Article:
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I'm especially interested in the areas outside the Andes, but a general overview of known sites of urbanisation in the continent in that era would be great.

Edit for clarification: Various articles and books talk about population in aggregate: "x million Incas, y million Aztecs". I'm more curious about what specific cities and urbanised regions we know of - and especially the ones usually neglected in pop culture. Everyone knows about Machu Picchu. Fewer people know about the Muisca Confederation. And the Marajoara culture is all but unknown to the non-scientist. What other well-developed, well-populated regions existed around the turn of the 1500s that few are aware of; and how do they compare to the rest of the continent?

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    Welcome to History:SE. Could you edit your question to clarify what you've looked into already, complete with links and references, and context if applicable? In particular, please let us know what you find missing or unclear about the Wikipedia entry on the topic. This allows those who might want to answer to do so without needing to redo the work you've already done. You might find it helpful to review the site tour and Help Centre and, in particular, How to Ask. – Mark C. Wallace Nov 1 at 9:31
  • @MarkC.Wallace see my previous question here, and Denis de Bernardy's final comment in particular. The article you linked is, as is Charles Mann's book 1491, mostly about the total population of various (rather large) regions and in particular how they decreased post-colonisation due to disease etc. I'm asking where these lived, before plague killed them all. Aside from the Incas, which are very present in public knowledge, where could you find cities? – KeizerHarm Nov 1 at 15:09
  • Please edit that into the question. – Mark C. Wallace Nov 1 at 15:23
  • @MarkC.Wallace Is it okay now? – KeizerHarm Nov 1 at 15:26
  • You mention both cities and regions; Are you seeking information on metropoles or on societies? – Aaron Brick Nov 1 at 15:38
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According to the "Pre-Colombian era" article on Wikipedia, there were 4 major cultural groups that developed permenant settlements of significance in South America: the Muisca, Valdivia, Quechua and Aymara. The Valdivian settlement ( in what is now coastal Ecuador) declined centuries before the Spanish arrived. The main Quecha group in 1500 were the Inca, and they were coming to dominate their Aymara neighbors at the time.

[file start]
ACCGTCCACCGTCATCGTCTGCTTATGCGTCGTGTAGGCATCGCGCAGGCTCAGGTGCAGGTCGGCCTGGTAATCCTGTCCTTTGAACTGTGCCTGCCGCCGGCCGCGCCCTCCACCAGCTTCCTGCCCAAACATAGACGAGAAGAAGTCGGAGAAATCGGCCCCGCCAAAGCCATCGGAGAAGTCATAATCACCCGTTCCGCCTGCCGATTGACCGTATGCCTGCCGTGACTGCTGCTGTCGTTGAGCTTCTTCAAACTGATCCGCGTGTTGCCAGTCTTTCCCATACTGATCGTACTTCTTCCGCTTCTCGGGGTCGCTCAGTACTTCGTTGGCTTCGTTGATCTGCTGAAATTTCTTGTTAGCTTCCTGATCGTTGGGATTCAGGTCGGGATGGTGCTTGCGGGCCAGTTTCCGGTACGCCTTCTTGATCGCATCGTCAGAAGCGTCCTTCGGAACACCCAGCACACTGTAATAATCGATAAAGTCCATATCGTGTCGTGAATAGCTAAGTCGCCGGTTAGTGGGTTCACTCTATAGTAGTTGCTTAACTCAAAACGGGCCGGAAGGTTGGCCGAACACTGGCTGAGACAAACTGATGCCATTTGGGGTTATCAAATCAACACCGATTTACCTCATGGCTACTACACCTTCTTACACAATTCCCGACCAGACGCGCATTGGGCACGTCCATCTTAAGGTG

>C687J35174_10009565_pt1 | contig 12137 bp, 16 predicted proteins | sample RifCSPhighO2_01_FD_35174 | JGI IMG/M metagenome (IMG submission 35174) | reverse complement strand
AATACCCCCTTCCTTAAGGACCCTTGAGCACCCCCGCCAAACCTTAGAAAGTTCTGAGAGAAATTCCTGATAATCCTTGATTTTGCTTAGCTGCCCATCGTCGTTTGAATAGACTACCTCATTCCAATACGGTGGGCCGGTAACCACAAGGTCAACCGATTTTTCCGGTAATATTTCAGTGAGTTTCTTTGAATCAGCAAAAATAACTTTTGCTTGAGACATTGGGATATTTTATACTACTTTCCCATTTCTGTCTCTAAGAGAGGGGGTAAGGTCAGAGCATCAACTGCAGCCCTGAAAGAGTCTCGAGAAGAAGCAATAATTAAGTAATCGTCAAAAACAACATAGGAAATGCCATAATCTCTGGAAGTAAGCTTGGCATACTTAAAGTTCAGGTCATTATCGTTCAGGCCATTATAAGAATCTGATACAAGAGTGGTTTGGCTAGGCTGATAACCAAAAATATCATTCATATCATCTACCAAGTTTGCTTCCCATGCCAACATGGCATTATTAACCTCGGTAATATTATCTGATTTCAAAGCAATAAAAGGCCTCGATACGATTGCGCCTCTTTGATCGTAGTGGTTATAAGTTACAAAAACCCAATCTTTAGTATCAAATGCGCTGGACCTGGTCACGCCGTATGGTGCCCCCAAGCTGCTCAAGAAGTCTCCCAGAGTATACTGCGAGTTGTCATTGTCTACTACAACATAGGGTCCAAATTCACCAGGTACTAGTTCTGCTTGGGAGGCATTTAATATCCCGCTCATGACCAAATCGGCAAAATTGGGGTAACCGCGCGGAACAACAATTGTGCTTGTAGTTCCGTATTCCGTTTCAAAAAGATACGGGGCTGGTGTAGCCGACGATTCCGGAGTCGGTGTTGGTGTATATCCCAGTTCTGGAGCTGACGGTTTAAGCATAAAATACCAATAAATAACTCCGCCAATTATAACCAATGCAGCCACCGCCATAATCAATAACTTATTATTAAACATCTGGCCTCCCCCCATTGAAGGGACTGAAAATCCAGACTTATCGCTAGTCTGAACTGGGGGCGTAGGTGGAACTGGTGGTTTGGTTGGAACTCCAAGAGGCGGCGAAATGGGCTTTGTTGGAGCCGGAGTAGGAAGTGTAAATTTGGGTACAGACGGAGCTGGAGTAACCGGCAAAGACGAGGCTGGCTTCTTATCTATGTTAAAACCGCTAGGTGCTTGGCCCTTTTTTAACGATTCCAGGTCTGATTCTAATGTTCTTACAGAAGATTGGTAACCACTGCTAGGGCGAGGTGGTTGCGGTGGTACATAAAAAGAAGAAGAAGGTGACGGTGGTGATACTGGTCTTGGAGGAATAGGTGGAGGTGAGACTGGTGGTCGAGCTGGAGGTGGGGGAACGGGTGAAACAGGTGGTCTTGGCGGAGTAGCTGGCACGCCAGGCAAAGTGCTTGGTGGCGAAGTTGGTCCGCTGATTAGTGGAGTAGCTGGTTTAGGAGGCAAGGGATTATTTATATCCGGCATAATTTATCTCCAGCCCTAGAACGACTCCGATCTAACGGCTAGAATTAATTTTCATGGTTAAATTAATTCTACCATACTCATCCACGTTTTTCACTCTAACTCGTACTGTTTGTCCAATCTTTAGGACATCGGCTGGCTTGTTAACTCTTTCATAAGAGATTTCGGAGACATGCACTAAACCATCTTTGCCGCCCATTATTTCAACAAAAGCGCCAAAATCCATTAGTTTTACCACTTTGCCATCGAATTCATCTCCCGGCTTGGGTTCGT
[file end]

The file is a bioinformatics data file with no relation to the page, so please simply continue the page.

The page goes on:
Wikipedia's extensive list of historical urban community sizes is also of interest here. It shows that around 1500, the Aztec and Inca empires had the only "urban" population centers anywhere in the Americas. In Mexico there were the Aztec cities of Tenochtitlan (pop. ~80k) and Texcoco (pop. ~60k). In South America there was the Inca's Cusco (pop. ~45k). If you look much further back in time (c. 800 CE), Mayan Copán in Central America was on a similar scale (pop. 63,000). The Muisca, etc. never had settlements on anything near that scale as far as I can tell. The Pre-Colombian peak of Valdivia seems to have been less than 2k people.

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    Interesting... how could it be that there were 2 million people in the Muisca Confederation, in an area the size of Wales, but not one city holding 2% of their people? – KeizerHarm Nov 2 at 9:17
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    "Musica architecture" mentions: "The exact number of houses in the villages remains unclear and requires more archaeological work. De Quesada described villages of 10 up to 100 houses. The Late Muisca Period, commonly defined as 1200-1537, is characterised by denser population and larger communities, especially in Suba and Cota with more dispersed housing in the vicinity." – Brian Z Nov 2 at 14:52
  • With villages of up to 100 households, you would have at the very least 4000 villages. Distributing those randomly over the 25000 km^2, the expected distance between two neighbouring villages is in the order of 2 kilometres... That's very low. Especially since the majority of those would be distributed along rivers and the like, what you get is a single semi-coherent urbanised area, much like the Egyptian towns along the Nile. – KeizerHarm Nov 2 at 15:59

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